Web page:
Every single light post was plastered with her face. You couldn’t turn the television or radio on without hearing her name. She was everywhere, and I remember feeling terrified and scared to be living in such a large world where this type of tragedy is not only possible, but a common occurrence. Elizabeth Smart was taken from her Salt Lake City home as a young fourteen year old. This story of a horrendous kidnapping made national news, continued to flow through all outlets of communication throughout the nine months she was held captive, and continued to overtake wavelengths for years after she was safely returned to her family.
I was a mere six-and-a-half years old at the time of this national crisis. I remember feeling a constant fear for my security, always convinced that there was someone out there lurking, hiding behind doors or simply behind my shoulder, waiting to take me away in the night, just as they had so easily done with Elizabeth. School lessons were changed to focus on teaching the little ones the age-old lesson of “stranger danger.” Parents all over were hurriedly switching out their locks for better, more efficient ones. More and more houses were being installed with new windows and top of the line security systems. You could taste the fear; it was everywhere. The bone-chilling sound of her name being yelled and chanted on every news channel became a daily occurrence, sometimes even hourly, with empty updates and bottomless hopes for her return.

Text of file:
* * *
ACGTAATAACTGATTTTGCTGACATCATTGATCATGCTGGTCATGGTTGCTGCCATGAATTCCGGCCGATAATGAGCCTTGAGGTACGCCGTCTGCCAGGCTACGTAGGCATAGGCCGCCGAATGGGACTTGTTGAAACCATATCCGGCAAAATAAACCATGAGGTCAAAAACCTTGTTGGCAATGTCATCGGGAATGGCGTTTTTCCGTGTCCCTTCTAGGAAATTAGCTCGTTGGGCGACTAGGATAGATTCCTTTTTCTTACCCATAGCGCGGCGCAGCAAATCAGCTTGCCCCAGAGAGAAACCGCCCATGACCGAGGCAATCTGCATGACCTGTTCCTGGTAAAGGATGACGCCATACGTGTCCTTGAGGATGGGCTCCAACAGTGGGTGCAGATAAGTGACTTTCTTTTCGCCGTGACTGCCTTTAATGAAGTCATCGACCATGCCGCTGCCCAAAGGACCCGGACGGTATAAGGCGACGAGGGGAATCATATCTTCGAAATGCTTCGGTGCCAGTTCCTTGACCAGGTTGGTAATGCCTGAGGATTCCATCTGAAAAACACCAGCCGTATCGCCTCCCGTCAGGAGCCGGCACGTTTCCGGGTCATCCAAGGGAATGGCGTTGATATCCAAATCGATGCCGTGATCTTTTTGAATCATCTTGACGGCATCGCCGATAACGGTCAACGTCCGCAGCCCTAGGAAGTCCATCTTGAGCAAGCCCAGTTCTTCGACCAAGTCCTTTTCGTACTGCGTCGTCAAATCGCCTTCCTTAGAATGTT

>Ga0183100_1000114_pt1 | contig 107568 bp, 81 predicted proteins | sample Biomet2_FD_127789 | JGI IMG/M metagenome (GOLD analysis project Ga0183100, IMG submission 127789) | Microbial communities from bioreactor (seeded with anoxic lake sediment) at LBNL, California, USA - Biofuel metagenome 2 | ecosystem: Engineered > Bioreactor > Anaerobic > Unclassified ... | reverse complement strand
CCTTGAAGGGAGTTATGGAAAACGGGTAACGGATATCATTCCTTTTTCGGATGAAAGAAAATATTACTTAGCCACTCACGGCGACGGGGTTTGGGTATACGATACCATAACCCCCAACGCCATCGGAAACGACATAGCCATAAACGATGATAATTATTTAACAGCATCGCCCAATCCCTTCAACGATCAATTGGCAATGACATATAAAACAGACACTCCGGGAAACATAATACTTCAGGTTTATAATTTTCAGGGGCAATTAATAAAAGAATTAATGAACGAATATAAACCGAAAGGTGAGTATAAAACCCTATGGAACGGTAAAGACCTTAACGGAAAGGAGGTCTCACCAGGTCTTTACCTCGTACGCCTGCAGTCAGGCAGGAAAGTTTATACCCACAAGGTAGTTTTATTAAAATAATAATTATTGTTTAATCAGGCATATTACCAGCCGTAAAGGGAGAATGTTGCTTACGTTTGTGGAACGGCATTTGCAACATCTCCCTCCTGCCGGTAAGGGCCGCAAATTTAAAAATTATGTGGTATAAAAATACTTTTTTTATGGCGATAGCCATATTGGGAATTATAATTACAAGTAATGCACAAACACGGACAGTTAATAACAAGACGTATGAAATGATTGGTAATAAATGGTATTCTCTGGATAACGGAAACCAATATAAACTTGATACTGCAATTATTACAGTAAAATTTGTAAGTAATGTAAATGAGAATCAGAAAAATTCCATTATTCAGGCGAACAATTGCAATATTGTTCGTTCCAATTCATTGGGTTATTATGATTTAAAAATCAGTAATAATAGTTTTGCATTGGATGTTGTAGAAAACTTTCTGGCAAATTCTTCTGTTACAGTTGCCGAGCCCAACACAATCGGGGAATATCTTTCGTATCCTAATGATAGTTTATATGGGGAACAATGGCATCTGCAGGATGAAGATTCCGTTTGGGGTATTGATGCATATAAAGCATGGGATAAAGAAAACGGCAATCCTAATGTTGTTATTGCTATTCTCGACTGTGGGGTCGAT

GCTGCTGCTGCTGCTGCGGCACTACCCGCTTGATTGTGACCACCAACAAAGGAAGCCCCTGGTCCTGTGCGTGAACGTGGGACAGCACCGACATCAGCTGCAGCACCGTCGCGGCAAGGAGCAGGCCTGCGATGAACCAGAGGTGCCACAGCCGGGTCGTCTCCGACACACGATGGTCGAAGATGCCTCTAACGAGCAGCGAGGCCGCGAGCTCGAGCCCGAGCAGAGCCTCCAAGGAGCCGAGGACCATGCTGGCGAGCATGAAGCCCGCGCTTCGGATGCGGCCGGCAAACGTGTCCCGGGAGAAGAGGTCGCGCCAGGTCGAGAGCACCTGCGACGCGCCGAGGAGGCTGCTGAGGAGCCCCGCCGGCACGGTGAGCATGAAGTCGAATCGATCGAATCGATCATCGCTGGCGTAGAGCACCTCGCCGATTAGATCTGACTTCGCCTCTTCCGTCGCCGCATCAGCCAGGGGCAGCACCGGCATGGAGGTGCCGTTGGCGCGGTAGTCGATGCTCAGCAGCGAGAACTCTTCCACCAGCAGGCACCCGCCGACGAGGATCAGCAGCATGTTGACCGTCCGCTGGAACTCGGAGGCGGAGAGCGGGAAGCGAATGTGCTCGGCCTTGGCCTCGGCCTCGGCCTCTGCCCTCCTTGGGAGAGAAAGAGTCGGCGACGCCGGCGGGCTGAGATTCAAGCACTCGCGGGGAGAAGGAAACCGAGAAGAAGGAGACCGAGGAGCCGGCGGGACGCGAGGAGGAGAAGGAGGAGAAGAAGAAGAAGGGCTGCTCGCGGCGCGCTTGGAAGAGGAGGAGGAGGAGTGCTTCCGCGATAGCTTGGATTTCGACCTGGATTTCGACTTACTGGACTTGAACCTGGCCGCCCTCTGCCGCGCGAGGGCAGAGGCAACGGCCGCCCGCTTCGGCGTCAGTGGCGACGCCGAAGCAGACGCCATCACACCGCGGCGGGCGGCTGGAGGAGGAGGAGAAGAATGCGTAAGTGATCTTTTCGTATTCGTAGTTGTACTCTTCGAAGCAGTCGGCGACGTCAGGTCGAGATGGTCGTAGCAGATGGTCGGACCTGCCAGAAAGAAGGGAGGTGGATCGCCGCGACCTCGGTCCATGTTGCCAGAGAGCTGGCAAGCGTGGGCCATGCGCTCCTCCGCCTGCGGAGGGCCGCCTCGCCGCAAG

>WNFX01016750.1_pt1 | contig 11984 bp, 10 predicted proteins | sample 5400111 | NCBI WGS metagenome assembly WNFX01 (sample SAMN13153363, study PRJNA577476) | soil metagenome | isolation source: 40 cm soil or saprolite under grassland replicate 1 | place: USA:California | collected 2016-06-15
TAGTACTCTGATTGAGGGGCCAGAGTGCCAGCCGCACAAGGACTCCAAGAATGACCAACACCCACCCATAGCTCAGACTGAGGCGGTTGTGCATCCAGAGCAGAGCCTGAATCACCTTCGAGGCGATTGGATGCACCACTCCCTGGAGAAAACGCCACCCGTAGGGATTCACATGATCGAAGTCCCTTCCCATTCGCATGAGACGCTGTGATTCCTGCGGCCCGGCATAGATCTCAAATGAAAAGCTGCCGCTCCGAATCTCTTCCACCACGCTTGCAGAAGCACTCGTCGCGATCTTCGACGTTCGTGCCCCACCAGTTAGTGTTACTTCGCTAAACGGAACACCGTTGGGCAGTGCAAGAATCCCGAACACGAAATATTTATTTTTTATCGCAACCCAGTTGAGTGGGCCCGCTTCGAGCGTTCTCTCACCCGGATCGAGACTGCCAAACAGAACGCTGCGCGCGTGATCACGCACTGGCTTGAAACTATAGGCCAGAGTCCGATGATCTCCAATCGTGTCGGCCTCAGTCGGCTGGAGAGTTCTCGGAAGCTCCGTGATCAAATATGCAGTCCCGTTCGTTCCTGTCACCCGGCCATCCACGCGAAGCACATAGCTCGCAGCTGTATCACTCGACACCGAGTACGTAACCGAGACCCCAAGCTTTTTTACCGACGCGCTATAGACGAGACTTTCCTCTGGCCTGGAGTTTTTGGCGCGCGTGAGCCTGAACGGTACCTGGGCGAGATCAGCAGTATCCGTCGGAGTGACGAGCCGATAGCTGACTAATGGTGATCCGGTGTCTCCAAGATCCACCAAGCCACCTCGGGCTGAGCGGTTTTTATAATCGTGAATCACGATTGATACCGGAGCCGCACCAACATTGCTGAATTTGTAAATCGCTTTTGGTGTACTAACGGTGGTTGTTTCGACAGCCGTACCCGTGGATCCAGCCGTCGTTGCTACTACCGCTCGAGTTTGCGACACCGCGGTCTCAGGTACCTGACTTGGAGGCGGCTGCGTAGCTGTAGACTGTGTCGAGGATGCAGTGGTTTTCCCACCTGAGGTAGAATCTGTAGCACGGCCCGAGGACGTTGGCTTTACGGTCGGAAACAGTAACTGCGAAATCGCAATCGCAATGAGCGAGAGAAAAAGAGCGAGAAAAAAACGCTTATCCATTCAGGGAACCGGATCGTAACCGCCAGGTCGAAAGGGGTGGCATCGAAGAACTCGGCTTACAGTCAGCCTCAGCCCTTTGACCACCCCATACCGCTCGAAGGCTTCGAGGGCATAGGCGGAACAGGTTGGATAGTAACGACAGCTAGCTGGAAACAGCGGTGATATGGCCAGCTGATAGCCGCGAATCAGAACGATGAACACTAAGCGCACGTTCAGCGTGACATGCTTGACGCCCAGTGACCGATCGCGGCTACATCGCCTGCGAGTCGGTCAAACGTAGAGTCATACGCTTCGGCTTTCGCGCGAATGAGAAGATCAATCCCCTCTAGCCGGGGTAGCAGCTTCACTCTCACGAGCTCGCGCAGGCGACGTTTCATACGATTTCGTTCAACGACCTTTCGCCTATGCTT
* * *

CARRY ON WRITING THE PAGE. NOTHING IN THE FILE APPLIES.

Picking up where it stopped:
Nine long months later, Elizabeth Smart was spotted and safely returned to her family. A sense of relief enveloped the nation, but the overall lurking reminder that this terrible thing happens and will continue to happen was stuffed away in the back of our minds. I pray for six-year-old me, for her sanity as well as her safety.
We know that we live in a world where abduction and human trafficking is prevalent. We know that every single day, thousands of men, women, and children are forced into sexual situations, grueling labor, and abuse. This is what human trafficking is, and we are the ones who can stop it.